12

At the beginning of A Clash of Kings, Yoren is travelling north to the Wall with Arya, Gendry, and various recruits for the Night's Watch.

Three of the recruits were taken from the black cells beneath the Red Keep in King's Landing: Jaquen H'gar, Rorge, and Biter. They are considered so dangerous that they are kept locked in a cage on the journey north.

Jaquen seems quite pleasant and rational, so we can see why Yoren might think he was a suitable recruit. On the other hand, Rorge and Biter are extremely vicious criminals. They are brutal, violent, and appear to have no redeeming features whatsoever. (In addition, Biter cannot speak or write.)

If they made it to the Wall and Rorge and Biter were given places in the Night's Watch, they would be very likely to desert, or kill one or more of their "brothers".

So my question is simply: Why did Yoren recruit them?

  • 4
    The NW may be desperate for men, but they aren't stupid. They need recruits to have a basic, minimum ability to function as part of the organisation. If they end up murdering valued brothers, the NW would be better off not recruiting them at all. So again, why Rorge and Biter? – Royal Canadian Bandit Sep 26 '14 at 0:00
10

The Penal Millitary Unit has a long tradition extending through to the present day.

Rorge & Biter had the choice of execution or joining the Night's Watch. The Night's Watch had the choice of accepting convicted felons or wasting away.

Had they reached the wall then they would have passed through a brutal indoctrination and training regime. This would either have made them functional members or killed them. If they deserted, what was the loss? They would be recaptured and executed. Killing of fellow legionaries presupposes that those legionaries would allow this to happen.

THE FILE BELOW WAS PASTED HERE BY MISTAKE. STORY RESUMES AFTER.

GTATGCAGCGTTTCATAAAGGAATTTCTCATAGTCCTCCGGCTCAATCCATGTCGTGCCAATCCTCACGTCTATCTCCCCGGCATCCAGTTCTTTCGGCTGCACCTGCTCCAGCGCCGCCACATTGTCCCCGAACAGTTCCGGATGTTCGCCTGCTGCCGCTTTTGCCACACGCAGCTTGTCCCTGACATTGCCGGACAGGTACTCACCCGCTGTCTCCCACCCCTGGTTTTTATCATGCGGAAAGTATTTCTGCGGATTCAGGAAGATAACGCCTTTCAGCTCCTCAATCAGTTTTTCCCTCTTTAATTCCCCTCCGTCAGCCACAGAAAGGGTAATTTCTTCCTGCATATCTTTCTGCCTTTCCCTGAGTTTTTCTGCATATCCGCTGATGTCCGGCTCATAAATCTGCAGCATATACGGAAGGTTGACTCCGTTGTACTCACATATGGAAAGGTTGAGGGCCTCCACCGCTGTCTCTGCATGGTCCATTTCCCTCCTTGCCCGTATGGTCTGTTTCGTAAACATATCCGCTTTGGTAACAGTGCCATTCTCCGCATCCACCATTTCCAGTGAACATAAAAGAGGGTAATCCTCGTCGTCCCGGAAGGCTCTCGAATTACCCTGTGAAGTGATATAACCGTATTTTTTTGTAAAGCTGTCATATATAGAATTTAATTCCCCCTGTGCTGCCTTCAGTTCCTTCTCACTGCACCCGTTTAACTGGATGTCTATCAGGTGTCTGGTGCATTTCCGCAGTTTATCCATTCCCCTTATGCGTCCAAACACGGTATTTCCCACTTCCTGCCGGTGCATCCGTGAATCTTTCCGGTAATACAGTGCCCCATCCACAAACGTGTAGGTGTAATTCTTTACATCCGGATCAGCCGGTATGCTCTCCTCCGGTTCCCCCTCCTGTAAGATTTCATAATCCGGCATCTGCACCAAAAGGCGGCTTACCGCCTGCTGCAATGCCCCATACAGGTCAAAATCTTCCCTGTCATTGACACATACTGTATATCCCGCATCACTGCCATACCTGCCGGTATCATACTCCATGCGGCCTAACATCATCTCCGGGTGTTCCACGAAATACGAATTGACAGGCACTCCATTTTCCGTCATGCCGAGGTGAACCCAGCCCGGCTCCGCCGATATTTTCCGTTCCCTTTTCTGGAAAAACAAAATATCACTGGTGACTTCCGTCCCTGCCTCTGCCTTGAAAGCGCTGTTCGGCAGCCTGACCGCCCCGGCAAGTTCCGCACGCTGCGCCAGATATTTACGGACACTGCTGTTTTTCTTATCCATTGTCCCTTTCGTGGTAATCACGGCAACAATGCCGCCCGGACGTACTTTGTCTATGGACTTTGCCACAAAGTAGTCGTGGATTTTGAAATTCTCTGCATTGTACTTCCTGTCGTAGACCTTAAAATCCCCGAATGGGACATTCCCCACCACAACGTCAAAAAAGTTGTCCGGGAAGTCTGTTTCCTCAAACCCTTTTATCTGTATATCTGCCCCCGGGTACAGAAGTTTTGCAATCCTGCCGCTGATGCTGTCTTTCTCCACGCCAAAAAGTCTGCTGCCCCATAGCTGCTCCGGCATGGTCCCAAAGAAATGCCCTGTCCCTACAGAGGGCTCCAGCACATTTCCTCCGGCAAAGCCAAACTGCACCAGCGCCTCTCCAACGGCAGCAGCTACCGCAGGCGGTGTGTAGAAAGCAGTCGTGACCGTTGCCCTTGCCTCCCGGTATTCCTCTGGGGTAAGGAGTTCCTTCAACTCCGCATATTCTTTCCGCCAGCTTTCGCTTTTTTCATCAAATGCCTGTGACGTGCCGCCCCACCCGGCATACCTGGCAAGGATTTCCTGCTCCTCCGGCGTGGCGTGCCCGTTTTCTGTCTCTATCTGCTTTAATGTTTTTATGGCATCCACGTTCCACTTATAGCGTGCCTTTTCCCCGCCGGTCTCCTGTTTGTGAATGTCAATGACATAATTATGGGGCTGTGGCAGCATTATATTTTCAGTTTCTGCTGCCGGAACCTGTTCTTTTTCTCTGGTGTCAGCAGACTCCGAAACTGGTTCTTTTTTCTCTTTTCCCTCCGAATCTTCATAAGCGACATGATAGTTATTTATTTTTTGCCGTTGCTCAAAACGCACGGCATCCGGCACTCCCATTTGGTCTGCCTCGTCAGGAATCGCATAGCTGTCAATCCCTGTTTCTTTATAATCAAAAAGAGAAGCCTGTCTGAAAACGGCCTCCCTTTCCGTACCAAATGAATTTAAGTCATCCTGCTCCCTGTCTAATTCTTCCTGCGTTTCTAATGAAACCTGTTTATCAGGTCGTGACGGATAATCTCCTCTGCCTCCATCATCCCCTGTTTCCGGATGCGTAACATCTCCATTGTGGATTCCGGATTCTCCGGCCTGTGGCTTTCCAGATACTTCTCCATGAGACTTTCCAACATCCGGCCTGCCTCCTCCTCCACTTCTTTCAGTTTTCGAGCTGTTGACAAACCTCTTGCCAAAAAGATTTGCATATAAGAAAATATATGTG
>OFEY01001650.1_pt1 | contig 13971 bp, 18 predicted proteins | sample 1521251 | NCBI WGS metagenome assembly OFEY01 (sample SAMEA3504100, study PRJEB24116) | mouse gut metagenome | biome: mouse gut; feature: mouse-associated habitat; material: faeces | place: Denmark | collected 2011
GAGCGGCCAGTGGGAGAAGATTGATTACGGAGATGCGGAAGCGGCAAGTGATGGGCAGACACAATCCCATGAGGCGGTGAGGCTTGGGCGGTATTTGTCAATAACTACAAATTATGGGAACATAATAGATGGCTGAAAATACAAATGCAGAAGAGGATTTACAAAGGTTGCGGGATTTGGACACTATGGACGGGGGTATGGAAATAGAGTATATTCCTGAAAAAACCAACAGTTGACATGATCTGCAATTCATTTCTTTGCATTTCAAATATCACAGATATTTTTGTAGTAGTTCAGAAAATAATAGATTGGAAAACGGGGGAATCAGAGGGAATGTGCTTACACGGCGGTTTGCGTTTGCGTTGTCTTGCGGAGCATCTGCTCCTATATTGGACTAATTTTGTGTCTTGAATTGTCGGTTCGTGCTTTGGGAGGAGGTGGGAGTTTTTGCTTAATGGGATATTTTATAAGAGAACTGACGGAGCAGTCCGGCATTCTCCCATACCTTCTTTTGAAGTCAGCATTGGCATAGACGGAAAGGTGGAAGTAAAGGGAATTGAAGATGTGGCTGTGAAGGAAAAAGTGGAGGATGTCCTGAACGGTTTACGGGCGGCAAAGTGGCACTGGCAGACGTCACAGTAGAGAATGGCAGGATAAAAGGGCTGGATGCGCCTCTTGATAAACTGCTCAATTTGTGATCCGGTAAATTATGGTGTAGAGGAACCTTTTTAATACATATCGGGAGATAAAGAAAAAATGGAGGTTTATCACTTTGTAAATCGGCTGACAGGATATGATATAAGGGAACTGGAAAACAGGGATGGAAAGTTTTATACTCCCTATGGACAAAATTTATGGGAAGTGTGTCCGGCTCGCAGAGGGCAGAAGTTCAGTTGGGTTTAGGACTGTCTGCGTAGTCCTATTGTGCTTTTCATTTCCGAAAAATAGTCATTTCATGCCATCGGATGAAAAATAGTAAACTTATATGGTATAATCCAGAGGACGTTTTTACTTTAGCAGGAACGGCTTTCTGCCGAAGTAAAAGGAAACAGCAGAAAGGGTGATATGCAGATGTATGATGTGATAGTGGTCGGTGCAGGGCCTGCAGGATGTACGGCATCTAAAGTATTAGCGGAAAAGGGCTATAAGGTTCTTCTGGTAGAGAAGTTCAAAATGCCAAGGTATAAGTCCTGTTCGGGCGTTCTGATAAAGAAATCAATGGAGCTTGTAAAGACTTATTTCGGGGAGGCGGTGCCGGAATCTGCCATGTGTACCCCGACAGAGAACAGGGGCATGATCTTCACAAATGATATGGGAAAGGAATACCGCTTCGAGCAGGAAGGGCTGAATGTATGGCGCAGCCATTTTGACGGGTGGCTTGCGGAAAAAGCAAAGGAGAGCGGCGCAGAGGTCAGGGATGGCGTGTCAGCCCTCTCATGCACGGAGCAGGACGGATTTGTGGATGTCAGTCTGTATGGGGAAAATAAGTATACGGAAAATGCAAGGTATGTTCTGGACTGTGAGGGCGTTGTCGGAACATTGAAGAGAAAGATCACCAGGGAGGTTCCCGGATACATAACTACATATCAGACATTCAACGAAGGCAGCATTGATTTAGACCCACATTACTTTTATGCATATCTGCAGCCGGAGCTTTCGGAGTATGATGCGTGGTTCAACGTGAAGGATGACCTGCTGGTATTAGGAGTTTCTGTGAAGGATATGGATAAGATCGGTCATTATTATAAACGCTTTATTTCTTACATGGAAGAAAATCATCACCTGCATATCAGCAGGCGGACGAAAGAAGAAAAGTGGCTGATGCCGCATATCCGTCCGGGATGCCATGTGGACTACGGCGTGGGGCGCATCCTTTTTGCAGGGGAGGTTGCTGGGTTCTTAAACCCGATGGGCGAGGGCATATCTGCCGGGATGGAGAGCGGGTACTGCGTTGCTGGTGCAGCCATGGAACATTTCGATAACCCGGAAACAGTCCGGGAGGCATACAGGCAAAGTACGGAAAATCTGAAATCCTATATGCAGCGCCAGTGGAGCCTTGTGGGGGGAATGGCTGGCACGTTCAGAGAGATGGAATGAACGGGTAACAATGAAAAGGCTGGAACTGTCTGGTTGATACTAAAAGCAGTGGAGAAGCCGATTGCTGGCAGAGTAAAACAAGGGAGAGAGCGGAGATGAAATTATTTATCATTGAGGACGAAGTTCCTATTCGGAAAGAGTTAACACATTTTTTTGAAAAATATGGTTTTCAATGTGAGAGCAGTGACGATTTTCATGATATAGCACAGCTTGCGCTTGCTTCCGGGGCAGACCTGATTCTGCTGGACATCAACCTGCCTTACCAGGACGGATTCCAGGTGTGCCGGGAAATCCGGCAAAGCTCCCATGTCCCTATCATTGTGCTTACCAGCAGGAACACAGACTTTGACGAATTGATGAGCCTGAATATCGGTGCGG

Military discipline may have made decent legionaries of these two or it may not. We have seen subsequently that when that discipline breaks down there's not much to choose between these two and many other Night's Watchmen.

  • 4
    The thing is, we see Jon Snow and the others go through the NW training process, and it's not that "brutal". It may be that the really hard cases are taken elsewhere and treated more severely. I'm just wondering if there is any better explanation. (As for the possibility of murder, even a NW brother can be stabbed in the back or while asleep, and Rorge and Biter seem like the sorts to do that over a trivial disagreement or just for fun.) – Royal Canadian Bandit Sep 26 '14 at 8:21
  • 5
    rorge and biter seemed to behave well enough for a solider once they joined the lannisters or the freys at harrenhall. i cant remember which it was , i think i twas the lannisters in the book but the freys in the show? – Himarm Sep 26 '14 at 13:26
  • 1
    In the books, they join up with Vargo Hoat's mercenary band which is, shall we say, not a highly disciplined force. It offers ample opportunities to steal, rape, and murder, of which they take full advantage. Life in the Night's Watch is very different. That said, I suppose Rorge and Biter might eventually have been trained into useful NW brothers, particularly if they were separated from each other, so I'll accept this answer. – Royal Canadian Bandit Oct 1 '14 at 10:56